fb tracking

Florida Bar Ad Rules Violate Free Speech, Hurt Consumers

Jan. 8, 2008

Florida Bar Ad Rules Violate Free Speech, Hurt Consumers

Public Citizen Sues in Federal Court to Have Rules Declared Unconstitutional

WASHINGTON, D.C. – The Florida Bar’s rules governing lawyer advertising violate free speech and impose arbitrary and unfair restrictions on how lawyers can communicate with consumers, according to a suit filed Monday in federal court by Public Citizen and a Jacksonville attorney.

The suit, filed in U.S. District Court for the Middle District of Florida, argues that the Florida Bar’s advertising rules, while aimed at preventing false and misleading ads, go too far by preventing lawyers from providing the public with factual, important information about their services. Florida’s rules are among the most restrictive in the country, prohibiting slogans, descriptions of quality, background noises, and other common advertising techniques. The suit contends that it is nearly impossible to design an interesting or effective ad that complies with the rules.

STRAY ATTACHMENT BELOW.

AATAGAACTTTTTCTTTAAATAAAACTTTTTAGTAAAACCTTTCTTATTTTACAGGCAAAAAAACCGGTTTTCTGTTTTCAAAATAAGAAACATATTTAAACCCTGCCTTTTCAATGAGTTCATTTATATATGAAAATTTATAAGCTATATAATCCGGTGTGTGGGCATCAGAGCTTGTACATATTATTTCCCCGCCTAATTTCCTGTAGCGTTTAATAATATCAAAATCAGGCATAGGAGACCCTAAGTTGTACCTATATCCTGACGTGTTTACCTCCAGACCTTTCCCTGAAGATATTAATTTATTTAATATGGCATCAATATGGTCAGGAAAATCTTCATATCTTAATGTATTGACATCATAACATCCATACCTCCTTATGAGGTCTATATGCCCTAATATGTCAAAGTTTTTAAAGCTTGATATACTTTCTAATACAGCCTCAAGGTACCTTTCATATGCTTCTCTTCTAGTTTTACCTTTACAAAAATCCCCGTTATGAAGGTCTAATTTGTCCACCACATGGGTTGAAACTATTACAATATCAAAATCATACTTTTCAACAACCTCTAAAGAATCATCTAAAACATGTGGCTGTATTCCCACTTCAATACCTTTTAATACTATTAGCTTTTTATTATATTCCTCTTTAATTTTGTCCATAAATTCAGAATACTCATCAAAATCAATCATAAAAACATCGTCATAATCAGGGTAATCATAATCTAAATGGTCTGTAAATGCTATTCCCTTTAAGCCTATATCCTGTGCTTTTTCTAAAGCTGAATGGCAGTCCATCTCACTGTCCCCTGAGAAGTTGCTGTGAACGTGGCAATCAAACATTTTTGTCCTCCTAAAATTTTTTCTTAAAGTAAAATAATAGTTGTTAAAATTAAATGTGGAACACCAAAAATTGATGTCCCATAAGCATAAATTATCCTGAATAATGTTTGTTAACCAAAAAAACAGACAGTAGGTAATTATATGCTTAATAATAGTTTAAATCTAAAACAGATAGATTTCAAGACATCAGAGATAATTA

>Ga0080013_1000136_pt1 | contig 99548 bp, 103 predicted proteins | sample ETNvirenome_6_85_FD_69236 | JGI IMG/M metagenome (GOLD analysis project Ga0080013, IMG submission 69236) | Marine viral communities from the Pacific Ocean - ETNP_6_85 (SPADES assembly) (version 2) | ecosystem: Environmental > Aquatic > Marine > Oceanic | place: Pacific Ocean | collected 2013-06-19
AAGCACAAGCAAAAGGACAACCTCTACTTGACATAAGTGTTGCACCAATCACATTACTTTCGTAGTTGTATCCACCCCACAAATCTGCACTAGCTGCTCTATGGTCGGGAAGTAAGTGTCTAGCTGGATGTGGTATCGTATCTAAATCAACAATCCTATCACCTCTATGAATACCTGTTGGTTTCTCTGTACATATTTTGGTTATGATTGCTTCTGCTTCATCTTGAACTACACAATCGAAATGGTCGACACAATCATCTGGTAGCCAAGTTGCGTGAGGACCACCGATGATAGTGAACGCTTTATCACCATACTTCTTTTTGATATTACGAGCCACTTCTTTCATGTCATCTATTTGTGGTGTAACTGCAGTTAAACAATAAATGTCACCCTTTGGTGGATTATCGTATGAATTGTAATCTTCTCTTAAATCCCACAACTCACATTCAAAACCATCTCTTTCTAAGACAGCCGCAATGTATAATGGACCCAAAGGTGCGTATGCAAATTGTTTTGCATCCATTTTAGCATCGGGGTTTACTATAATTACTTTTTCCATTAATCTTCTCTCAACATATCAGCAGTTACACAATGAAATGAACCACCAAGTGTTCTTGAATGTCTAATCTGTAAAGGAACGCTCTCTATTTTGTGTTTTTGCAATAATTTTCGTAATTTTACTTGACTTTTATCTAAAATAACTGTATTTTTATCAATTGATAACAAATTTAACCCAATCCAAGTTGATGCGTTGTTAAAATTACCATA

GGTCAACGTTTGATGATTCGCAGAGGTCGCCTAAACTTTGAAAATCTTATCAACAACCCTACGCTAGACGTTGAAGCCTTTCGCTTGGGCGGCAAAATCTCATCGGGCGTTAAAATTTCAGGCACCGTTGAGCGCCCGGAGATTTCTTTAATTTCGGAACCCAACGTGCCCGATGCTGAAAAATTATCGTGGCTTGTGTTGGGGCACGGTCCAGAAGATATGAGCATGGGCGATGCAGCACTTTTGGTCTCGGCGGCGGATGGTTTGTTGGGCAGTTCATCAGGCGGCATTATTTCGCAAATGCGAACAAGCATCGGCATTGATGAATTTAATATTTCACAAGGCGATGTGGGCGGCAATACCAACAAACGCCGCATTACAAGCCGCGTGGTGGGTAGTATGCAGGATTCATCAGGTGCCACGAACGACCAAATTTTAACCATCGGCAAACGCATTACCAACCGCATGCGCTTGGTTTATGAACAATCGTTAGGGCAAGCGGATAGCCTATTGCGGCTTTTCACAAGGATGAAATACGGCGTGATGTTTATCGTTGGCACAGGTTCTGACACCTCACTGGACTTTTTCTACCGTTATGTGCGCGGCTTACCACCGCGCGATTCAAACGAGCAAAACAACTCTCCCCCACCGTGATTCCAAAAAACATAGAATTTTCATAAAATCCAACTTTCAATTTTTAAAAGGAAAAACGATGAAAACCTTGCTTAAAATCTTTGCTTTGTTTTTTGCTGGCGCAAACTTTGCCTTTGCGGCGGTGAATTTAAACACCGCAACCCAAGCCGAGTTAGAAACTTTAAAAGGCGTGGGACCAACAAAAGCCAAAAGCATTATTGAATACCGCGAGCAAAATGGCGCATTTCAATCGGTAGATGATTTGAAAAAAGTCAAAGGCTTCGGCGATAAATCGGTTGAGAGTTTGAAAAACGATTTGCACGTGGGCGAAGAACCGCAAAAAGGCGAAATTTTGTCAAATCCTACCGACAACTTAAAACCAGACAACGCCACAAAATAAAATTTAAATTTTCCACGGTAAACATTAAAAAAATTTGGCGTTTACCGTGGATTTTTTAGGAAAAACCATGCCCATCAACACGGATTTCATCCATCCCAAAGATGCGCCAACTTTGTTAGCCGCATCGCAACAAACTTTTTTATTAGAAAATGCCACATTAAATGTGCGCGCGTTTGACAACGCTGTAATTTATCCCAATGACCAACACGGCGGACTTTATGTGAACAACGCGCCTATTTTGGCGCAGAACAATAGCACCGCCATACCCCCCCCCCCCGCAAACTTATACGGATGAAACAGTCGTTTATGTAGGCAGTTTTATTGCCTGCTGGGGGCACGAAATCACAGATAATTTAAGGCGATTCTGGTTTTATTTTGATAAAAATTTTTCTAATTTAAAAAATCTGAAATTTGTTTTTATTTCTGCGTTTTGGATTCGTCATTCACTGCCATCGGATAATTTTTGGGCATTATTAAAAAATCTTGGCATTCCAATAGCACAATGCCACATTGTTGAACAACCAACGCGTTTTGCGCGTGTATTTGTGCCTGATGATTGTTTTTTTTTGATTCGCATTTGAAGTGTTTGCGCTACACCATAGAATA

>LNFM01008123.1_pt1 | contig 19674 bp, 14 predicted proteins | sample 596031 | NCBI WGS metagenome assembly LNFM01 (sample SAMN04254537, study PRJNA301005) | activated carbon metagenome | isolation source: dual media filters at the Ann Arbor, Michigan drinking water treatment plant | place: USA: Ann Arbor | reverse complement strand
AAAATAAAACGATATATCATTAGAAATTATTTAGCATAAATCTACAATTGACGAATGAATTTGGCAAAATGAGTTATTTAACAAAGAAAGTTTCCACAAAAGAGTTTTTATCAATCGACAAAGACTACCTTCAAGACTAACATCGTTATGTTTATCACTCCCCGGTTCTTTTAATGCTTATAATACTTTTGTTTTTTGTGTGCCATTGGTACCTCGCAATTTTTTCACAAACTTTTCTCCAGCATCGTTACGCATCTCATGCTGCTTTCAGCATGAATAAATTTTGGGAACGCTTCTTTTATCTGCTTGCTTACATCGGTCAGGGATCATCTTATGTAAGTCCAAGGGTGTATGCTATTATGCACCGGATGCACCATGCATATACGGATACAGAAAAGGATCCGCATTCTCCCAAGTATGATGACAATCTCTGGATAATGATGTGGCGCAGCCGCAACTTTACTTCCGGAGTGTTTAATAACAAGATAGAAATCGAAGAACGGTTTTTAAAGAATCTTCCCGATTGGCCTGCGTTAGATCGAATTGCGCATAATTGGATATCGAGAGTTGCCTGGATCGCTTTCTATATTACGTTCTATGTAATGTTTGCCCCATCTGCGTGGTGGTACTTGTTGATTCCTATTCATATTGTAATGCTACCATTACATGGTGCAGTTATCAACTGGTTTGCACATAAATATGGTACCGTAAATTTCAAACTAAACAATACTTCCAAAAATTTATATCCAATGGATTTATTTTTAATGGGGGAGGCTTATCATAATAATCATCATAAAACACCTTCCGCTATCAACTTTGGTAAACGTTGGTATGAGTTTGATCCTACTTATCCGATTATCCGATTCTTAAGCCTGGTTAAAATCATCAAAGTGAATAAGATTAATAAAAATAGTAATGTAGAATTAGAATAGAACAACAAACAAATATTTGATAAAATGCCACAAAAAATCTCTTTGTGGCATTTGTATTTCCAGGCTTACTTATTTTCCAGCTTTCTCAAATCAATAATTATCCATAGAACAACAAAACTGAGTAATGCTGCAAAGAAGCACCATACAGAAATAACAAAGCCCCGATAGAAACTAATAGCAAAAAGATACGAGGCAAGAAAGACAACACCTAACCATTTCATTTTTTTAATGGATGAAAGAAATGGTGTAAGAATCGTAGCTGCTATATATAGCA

“Allowing lawyers to engage in truthful legal advertising enhances the public’s access to the legal system by helping consumers learn about their rights and informing them when they may have a legal claim,” said Greg Beck, an attorney for Public Citizen Litigation Group. “It also encourages beneficial competition in the marketplace for legal services.”

Joining Public Citizen in the suit is Jacksonville lawyer William H. Harrell, whose dealings with the Florida Bar underscore how inconsistent and arbitrary the rules on lawyer advertising are applied.

The Florida Bar told Harrell in September that his ad containing the phrase, “Don’t settle for less than you deserve,” violated its rules. However, the Florida Bar not only approved the same phrase in 2002 but had suggested it to Harrell as a compromise to something Harrell had proposed. Harrell’s ads have used the phrase repeatedly since then.

Public Citizen’s suit asks the court to declare the rules unconstitutional as applied to communications that are not false or misleading.

READ documents related to the case.